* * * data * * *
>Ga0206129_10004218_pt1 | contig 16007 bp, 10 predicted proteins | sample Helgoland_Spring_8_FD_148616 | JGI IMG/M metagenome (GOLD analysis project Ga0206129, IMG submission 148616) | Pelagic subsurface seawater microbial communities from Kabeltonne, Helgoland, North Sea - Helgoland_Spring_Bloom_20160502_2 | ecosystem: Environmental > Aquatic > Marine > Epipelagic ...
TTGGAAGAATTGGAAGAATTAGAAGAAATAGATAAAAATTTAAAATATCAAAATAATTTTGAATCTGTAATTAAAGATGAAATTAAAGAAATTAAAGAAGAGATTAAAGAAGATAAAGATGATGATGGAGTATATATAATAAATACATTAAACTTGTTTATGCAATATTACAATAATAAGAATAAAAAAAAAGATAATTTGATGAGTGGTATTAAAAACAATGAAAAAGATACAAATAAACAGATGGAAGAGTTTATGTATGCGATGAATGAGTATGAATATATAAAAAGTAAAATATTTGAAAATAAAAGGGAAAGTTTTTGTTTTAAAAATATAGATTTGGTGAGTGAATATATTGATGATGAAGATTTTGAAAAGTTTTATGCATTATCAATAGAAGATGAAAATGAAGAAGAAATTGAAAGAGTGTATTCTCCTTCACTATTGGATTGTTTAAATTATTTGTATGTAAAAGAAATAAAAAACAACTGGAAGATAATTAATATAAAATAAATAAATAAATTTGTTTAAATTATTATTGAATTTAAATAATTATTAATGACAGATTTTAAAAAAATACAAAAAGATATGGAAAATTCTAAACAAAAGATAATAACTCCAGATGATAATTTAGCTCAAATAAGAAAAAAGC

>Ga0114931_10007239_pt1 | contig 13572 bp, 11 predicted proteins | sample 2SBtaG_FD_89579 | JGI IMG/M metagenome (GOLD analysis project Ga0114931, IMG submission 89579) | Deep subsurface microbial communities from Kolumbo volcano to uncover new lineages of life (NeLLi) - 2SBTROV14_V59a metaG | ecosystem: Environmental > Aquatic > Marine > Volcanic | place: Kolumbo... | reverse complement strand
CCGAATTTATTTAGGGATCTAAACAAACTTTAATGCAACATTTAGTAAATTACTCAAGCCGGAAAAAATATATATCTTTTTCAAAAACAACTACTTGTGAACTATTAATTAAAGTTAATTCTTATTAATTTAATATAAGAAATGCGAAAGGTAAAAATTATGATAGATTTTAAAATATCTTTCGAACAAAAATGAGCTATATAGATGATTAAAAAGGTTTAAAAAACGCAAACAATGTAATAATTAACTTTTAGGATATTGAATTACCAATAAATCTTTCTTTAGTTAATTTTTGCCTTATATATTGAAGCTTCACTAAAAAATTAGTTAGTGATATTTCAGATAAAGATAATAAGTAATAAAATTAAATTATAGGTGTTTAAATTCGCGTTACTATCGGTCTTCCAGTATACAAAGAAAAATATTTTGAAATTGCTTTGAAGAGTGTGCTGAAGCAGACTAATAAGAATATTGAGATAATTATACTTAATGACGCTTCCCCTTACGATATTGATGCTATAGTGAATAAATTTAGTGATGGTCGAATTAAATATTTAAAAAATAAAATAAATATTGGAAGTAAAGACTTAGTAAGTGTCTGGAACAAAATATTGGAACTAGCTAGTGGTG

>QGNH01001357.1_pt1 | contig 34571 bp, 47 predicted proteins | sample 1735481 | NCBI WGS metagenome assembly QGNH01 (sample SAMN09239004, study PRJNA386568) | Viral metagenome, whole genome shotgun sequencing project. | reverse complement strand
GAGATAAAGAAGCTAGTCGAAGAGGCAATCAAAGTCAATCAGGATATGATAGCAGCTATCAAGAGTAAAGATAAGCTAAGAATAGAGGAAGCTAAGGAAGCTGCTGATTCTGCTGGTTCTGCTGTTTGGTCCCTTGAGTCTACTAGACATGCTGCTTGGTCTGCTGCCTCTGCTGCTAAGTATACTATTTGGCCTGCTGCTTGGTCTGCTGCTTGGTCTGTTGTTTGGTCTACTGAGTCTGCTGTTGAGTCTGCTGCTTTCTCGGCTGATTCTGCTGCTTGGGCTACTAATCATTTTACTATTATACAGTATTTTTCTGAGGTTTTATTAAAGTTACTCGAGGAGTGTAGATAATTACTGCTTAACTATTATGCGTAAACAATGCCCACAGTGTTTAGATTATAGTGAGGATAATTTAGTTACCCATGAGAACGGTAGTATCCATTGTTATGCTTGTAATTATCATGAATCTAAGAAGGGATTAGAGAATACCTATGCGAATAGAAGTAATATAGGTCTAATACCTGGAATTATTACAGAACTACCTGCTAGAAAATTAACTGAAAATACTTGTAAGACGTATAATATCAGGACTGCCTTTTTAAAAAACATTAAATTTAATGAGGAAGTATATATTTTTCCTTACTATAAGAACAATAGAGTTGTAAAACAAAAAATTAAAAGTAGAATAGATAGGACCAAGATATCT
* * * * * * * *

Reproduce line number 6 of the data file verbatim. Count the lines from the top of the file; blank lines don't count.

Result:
GAGATAAAGAAGCTAGTCGAAGAGGCAATCAAAGTCAATCAGGATATGATAGCAGCTATCAAGAGTAAAGATAAGCTAAGAATAGAGGAAGCTAAGGAAGCTGCTGATTCTGCTGGTTCTGCTGTTTGGTCCCTTGAGTCTACTAGACATGCTGCTTGGTCTGCTGCCTCTGCTGCTAAGTATACTATTTGGCCTGCTGCTTGGTCTGCTGCTTGGTCTGTTGTTTGGTCTACTGAGTCTGCTGTTGAGTCTGCTGCTTTCTCGGCTGATTCTGCTGCTTGGGCTACTAATCATTTTACTATTATACAGTATTTTTCTGAGGTTTTATTAAAGTTACTCGAGGAGTGTAGATAATTACTGCTTAACTATTATGCGTAAACAATGCCCACAGTGTTTAGATTATAGTGAGGATAATTTAGTTACCCATGAGAACGGTAGTATCCATTGTTATGCTTGTAATTATCATGAATCTAAGAAGGGATTAGAGAATACCTATGCGAATAGAAGTAATATAGGTCTAATACCTGGAATTATTACAGAACTACCTGCTAGAAAATTAACTGAAAATACTTGTAAGACGTATAATATCAGGACTGCCTTTTTAAAAAACATTAAATTTAATGAGGAAGTATATATTTTTCCTTACTATAAGAACAATAGAGTTGTAAAACAAAAAATTAAAAGTAGAATAGATAGGACCAAGATATCT